This mainstream view rejects the command theory of law (e.g., John Austin), which construes law as orders of a sovereign backed by the threat of sanctions; the view that the function of law is to identify delicts (conduct characterized as illegal) which are the condition of a sanction (a coercive act against the law-breaker) (e.g., Kelsen); as well as predictive theories of law (e.g., Oliver Wendell Holmes) which reduce law to predictions about the application of sanctions (Hart 1961 [2012]). Instead, the primary function of law is to provide a structure for generating norms that guide human behaviour, with or without the existence of effective sanctions, as in Joseph Raz’s hypothetical “society of angels” (Raz 1999: 159). On this view, enforcement mechanisms operate as a mere contingent back-up plan for cases where law fails in its primary function.

As a matter of historical fact, municipal legal systems have extensively relied on centralized enforcement mechanisms to encourage compliance, but this does not amount to a conceptual constraint on the existence of law. It is also worth noting Hart’s observation that in the international domain—where it is difficult for violence and wrong-doing to remain hidden from public view—there may be less of a practical need for sanctions to secure compliance (Hart 1961 [2012: 218]).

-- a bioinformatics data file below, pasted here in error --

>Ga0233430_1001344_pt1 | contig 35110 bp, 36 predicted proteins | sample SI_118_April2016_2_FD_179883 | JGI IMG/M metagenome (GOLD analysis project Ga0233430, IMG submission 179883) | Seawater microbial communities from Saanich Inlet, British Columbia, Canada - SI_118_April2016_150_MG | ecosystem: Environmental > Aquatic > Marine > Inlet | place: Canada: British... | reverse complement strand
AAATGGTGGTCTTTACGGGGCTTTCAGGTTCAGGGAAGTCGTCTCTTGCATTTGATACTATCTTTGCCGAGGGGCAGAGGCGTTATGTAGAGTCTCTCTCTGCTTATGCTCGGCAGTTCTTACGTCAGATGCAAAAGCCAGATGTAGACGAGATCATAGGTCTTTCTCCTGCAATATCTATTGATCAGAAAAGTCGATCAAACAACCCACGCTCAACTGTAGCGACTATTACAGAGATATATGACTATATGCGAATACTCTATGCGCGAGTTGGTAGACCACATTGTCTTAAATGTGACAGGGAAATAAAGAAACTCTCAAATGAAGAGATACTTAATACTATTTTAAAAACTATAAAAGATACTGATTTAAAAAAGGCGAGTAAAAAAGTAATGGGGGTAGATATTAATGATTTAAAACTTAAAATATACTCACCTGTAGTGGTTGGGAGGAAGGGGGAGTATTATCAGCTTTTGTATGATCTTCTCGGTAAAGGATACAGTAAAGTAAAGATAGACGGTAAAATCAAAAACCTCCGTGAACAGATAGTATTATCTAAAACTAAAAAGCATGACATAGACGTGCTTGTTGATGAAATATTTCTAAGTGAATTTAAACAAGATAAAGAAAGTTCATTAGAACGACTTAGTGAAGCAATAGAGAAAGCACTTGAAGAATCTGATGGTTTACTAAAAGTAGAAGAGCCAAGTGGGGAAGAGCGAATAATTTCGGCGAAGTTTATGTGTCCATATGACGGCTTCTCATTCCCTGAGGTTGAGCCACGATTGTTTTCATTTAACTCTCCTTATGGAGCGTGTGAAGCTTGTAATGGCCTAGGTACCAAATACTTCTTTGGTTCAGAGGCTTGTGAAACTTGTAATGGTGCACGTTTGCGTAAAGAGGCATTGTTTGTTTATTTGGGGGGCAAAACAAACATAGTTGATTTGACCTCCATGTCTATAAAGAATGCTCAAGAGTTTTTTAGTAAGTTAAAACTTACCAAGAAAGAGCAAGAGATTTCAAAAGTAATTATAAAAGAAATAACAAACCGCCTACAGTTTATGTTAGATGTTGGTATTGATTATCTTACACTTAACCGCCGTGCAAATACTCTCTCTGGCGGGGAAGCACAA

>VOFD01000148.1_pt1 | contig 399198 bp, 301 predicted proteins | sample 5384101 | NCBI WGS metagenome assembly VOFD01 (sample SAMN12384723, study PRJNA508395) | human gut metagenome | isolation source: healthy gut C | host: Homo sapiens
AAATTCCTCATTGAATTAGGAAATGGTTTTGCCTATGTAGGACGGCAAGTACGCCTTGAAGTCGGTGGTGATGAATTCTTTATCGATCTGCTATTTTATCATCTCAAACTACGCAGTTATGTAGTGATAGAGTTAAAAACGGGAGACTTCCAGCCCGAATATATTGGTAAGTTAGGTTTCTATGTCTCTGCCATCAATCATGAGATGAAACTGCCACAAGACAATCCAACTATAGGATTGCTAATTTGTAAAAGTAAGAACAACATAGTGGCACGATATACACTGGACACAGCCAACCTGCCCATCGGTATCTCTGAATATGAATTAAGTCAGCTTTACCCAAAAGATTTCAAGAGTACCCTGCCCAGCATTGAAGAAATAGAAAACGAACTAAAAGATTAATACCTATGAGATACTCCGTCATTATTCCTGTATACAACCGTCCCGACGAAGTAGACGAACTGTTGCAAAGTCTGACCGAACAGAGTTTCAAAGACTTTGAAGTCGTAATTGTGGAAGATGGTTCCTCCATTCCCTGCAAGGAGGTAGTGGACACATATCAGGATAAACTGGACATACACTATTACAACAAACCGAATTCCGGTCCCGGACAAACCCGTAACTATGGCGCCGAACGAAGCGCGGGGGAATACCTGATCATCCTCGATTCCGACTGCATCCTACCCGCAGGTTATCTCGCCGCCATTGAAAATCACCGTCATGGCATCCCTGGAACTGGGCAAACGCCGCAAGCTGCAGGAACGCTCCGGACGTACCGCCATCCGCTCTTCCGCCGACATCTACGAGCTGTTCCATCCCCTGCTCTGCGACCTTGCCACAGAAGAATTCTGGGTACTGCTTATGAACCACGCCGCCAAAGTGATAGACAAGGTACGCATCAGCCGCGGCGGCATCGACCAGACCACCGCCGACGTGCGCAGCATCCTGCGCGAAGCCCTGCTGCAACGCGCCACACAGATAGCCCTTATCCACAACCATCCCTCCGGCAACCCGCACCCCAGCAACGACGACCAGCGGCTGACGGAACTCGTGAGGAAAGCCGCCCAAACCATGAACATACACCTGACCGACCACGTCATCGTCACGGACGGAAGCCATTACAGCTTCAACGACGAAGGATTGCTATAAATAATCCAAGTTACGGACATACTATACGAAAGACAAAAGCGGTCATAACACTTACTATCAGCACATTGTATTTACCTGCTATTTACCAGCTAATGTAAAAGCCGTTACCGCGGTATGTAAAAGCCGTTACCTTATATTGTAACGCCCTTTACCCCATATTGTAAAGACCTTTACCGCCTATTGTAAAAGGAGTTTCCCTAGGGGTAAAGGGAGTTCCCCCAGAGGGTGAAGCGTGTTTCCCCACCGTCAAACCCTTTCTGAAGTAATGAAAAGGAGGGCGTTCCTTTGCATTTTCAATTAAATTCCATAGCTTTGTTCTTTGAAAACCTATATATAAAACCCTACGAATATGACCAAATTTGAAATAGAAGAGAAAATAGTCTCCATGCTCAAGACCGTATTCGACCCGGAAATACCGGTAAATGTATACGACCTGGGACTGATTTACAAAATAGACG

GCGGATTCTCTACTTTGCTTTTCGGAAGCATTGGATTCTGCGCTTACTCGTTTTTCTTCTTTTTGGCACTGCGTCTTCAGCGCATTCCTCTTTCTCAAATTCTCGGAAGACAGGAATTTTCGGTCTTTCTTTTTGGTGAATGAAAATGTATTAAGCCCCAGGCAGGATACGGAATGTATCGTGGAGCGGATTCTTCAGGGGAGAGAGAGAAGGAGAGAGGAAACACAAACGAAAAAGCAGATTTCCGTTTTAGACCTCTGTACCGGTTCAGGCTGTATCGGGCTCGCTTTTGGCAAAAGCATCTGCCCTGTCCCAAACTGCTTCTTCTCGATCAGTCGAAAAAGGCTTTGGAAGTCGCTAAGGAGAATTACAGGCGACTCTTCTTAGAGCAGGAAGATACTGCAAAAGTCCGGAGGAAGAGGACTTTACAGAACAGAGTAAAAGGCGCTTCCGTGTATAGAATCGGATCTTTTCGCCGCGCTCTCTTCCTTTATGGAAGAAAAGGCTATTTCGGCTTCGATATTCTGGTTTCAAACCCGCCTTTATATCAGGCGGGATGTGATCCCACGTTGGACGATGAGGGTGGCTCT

On this view, what matters for the existence of international law is a sufficient level of compliance to underwrite its operation as a practically effective system of normative ordering. Though some query whether international legal norms genuinely exert compliance pull of their own accord, as opposed to on the basis of independent (e.g., self-interested) reasons that favour adopting the pattern of behaviour prescribed by law (Goldsmith & Posner 2005), in the famous words of Louis Henkin, it is arguably still the case that